STARTUP.COM - Q&A with Chris Hegedus and Jehane Noujaim
Movie Interview by Susannah Macklin
PHASE9 meets the directors, Chris Hegedus and Jehane Noujaim
To any soul baring subject worth their salt, Chris Hegedus should need no introduction. She is the documentary maker who turned the cameras on the powers that be both in art (while filming Joel Coen in the recent DOWN FROM THE MOUNTAIN) and in life with THE WAR ROOM, the academy award nominated docu-drama trailing Bill Clinton's 1992 presidential election campaign. She also thrilled thousands of music fans with her 1988 footage of Depeche Modes 101 st concert as part of their massive world tour. For anyone who ever wanted to be watched by the fly on the wall- Chris is the woman to call.
In 1999 while on the lookout for the ultimate testimony to Y2K, Chris stumbled upon 25 year old ex-MTV producer, Jehane Noujaim. Jehane had been following her then roommate Kaleil Isaza Tuzman around with a camera, fascinated by this young guy's bid to create dot.com company GovWorks from scratch. Neither Kaleil, his lifelong friend and business partner Tom Herman or Jehane realised just how captivating the project could be until Chris Hegedus showed an interest in it. Now flying high on IMDBs most requested documentary list, it is ironic that it is this latest celeb free collaboration that is likely to make Chris and Jehane internationally recognised names.
The buzz surrounding STARTUP has so far been pretty good and it received a lot of coverage in the mainstream press early on. How do you feel about this?
CHRIS HEGEDUS: We're ecstatic about it! Especially that it's going to play over here in theatres, because you know I've been making films for a long time and a couple of the early films MONTEREY POP and DON'T LOOK BACK played in theatres as well as a film called TOWN BLOODY HALL, but other than that it's very hard to get an independent documentary film or even an independent fiction film into the theatres in England. We've also been very lucky because the subject matter is so timely. It's got people writing about it and that great for us, because as independent filmmakers we just don't have the money readily available to advertise this film. Usually in order to get that type of publicity you have to pay for it.
You mentioned timing there, STARTUP is so apt right now, but you couldn't have known it would remain so relevant. Would you say you've been lucky in hitting the right time with its release?
CHRIS HEGEDUS: Oh yeah- because people have done some incredible articles about it both in the UK and in the United States. We've had entrepreneurs and business people watch the film and write how they've felt about it so there've been all sorts of interesting spins because of the subject matter and timing. The newspapers have done it entirely on their own and it's been great so far.
Jehane, you and Kaleil one of the guys at the centre of the STARTUP story were roommates when you made the film. Was this a big pull factor for you in making your first major project a documentary or would you have happily filmed in this genre on any subject of interest?
JEHANE NOUJAIM: It was definitely a big pull factor. I was supposed to go back to Egypt to make a film which I'd been planning on doing for about a year- I had my ticket, I was gonna leave... than Kaleil and I started throwing around this idea of making a film about what he was doing. Initially I was like mmm follow my roommate around for a couple of years? I don't know if I want to dedicate my life to doing this. Then I met up with Chris - I was looking for a partner and the fact that she also found Kaleil fascinating and a charismatic character sort of gave me the confidence to keep moving forward with it. You know Kaleil went to Harvard, he's a really smart guy, I don't think he's ever really failed at anything. You kind of knew that he was a personality worth filming. I knew he that would make it really big or really struggle if it was gonna go down- which is what ended up happening, especially as things turned sour with him and Tom. I was so into the fact that he was starting GovWorks and taking these risks along with this best friend from high school- I was interested in the personal story.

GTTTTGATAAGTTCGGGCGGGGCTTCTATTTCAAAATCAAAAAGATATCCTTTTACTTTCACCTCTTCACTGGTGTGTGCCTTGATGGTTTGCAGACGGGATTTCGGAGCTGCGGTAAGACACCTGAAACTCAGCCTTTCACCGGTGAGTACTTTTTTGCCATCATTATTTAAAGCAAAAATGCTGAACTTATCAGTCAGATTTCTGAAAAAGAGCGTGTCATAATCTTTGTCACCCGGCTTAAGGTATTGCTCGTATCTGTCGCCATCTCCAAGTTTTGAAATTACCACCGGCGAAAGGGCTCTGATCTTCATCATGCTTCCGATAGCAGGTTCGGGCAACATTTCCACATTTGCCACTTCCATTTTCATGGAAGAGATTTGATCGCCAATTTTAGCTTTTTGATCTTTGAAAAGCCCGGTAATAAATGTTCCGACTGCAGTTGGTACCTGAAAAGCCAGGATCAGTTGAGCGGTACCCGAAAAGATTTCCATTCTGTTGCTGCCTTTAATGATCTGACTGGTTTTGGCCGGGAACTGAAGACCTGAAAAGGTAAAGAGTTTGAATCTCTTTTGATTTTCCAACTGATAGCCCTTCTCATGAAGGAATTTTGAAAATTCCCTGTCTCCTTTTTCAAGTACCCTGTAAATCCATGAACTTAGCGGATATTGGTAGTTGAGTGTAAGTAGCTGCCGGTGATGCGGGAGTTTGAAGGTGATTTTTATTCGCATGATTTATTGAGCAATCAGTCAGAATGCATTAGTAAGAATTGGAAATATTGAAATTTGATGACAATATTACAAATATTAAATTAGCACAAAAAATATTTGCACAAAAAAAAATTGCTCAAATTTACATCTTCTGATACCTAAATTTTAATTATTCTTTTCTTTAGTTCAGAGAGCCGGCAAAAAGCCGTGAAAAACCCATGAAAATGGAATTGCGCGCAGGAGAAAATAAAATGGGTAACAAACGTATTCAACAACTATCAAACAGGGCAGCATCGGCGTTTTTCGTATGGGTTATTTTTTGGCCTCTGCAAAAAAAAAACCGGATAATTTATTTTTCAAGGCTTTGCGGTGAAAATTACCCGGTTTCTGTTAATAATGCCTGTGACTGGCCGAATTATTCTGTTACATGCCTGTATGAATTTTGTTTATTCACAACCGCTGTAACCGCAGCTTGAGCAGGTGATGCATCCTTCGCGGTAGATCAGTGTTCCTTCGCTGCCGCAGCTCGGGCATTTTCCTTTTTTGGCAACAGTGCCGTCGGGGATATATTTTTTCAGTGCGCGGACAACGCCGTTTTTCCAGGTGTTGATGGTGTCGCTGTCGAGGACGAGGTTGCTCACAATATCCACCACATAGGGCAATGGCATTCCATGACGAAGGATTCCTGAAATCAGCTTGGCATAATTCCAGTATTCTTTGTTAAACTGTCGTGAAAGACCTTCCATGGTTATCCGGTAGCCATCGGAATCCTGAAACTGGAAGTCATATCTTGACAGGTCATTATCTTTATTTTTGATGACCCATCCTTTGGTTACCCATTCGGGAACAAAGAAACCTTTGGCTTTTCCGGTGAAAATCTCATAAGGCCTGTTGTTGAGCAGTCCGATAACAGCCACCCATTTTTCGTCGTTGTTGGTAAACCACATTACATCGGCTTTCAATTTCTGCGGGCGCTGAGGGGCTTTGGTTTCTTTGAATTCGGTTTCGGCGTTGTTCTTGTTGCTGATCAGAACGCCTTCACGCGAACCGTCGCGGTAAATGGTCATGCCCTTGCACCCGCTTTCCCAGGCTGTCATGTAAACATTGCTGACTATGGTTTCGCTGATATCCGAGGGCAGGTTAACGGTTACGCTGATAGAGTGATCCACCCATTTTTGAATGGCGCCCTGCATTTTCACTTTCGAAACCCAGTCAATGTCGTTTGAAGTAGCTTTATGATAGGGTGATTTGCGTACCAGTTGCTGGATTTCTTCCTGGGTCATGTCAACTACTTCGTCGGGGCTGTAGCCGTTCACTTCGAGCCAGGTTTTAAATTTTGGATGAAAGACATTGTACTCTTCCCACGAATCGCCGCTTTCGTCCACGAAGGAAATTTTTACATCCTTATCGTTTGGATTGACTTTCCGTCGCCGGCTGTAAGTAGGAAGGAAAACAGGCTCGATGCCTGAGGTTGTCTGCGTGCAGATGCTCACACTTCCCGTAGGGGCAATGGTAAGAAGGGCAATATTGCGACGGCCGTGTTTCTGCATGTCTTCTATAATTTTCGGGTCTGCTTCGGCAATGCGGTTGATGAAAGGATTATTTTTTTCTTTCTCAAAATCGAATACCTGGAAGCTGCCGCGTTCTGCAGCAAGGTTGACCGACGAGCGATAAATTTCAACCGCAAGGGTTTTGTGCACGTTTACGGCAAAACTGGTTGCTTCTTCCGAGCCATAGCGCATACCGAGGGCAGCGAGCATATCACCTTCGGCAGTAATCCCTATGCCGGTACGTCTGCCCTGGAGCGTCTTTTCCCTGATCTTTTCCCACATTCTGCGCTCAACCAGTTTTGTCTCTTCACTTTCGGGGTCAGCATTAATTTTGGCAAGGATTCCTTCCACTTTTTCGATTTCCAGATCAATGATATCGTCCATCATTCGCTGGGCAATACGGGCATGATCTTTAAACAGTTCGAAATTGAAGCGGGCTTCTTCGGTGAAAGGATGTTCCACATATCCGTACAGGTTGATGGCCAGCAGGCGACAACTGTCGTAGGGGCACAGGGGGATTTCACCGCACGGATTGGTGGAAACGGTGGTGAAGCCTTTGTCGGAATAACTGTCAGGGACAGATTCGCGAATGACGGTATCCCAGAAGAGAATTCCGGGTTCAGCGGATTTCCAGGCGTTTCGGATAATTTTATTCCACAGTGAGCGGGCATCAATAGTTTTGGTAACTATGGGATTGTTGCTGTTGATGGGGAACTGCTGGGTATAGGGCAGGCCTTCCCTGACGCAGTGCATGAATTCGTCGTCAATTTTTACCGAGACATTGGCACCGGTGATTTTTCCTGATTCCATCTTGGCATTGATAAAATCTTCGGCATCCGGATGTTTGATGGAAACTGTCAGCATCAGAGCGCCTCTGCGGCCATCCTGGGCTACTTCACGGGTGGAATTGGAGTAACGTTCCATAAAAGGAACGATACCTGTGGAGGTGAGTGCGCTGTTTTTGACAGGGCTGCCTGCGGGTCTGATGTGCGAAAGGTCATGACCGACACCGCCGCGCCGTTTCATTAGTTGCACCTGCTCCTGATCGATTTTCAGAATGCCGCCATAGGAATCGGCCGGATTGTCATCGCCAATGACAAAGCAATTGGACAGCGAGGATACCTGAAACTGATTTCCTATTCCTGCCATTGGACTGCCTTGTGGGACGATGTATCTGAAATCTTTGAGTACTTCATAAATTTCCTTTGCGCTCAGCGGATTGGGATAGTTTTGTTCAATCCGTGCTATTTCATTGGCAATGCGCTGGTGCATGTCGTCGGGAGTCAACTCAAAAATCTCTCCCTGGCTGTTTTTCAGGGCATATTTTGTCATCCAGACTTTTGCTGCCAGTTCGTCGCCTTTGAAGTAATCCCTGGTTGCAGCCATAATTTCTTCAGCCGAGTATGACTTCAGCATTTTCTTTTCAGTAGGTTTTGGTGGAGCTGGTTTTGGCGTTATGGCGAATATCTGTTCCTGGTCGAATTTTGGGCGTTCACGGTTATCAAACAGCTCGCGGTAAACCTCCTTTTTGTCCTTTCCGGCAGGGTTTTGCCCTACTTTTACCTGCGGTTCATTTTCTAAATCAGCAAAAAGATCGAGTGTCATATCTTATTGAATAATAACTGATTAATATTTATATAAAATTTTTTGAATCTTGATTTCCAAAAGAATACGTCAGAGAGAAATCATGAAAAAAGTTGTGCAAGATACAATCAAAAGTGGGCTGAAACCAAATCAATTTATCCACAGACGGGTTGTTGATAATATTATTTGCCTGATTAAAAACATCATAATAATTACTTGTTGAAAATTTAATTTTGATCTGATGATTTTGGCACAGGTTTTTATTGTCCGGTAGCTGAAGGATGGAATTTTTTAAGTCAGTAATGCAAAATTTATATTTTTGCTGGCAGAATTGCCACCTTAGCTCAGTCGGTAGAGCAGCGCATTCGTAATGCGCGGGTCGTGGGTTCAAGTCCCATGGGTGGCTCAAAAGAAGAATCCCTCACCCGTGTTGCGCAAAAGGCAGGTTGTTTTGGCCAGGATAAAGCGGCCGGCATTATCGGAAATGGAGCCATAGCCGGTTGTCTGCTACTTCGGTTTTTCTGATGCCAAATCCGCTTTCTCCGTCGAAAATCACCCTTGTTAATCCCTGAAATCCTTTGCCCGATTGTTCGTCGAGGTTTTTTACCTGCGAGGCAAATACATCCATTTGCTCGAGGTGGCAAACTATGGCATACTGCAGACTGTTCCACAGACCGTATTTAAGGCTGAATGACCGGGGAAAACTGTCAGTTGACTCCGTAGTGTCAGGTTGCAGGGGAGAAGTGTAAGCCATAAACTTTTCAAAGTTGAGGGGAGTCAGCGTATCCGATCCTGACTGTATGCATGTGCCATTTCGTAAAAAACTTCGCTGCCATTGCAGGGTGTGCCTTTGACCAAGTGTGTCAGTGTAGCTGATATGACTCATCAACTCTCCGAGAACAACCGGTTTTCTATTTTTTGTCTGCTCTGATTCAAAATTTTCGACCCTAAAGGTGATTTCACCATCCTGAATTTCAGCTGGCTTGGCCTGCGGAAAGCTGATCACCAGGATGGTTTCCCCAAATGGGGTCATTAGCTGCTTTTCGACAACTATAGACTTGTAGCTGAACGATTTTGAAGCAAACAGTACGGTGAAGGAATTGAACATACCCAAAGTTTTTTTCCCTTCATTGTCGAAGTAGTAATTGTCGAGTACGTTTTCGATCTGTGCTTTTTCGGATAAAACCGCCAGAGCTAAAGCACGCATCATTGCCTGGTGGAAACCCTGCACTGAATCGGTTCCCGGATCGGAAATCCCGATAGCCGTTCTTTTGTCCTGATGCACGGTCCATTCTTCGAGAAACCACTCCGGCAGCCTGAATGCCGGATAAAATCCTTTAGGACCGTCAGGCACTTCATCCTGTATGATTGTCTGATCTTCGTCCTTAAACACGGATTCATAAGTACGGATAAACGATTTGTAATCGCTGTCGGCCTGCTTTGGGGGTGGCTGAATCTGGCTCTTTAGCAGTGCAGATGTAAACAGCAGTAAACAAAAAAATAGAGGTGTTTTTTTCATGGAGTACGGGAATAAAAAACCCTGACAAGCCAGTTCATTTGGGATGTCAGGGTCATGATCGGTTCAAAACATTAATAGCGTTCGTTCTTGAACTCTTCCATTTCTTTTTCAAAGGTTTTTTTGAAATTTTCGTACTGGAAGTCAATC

It was also due to all the things that were happening in the apartment at the time. you know I'm about to leave for Egypt but there was this buzz because here he was on the edge of his bed at midnight negotiating hundreds of thousands of dollars without even having an established business , everybody is leaving their jobs in order to do this, and I was like, "why am I leaving when this amazing story is happening?"
Getting that amazing story in the can took a lot of hard work though - you followed Kaleil and Tom on these incredible 18 hour days for over a year- did either of you have any idea it would be like that?
CHRIS HEGEDUS: I had absolutely no idea that they worked all the time like that- I was ignorant to that aspect. In some ways I thought it would be convenient for me which was why I was initially interested in this story (laughs). I knew that there was this revolution going on and part of it was in California in Silicon Valley - but then there was this other weird part in New York in this place called Silicon Alley! So that way I didn't have to travel too much, I could just find this entrepreneur and film this story. But that they worked as hard as they did was exhausting for both of us. It was certainly an advantage for Jehane to be roommates with Kaleil because we could really keep track of them, although we ended up working so much too!
JEHANE NOUJAIM: I remember the first time when Chris and I went out to California together - she was like oh my god Jehane, they really do work all the time, she was really so suprised. It's true though- they were working 24 hours trying to get the next Venture Capital firm to interview them. They were kind of hanging on by their fingernails!!
Where on earth did you find that kind of stamina?
CHRIS HEGEDUS: It was total adrenaline and obsession. Jehane has never spent less than two weeks when visiting back home in Egypt, and she went back for I think a week during that period. We were just both so scared that the company would go down or that they'd raise tens of millions of dollars in the week we were away. It was total obsession and fear that we were gonna miss something.
Luckily you were there to capture Tom and Kaleils meeting with a VC (Venture Capital) firm when they offered to invest $17million in GovWorks provided they signed there and then, but the pair couldn't locate their lawyer on the phone! Do you think this VC firm's awareness of a film crew had an influence on them making such bold and decisive choices?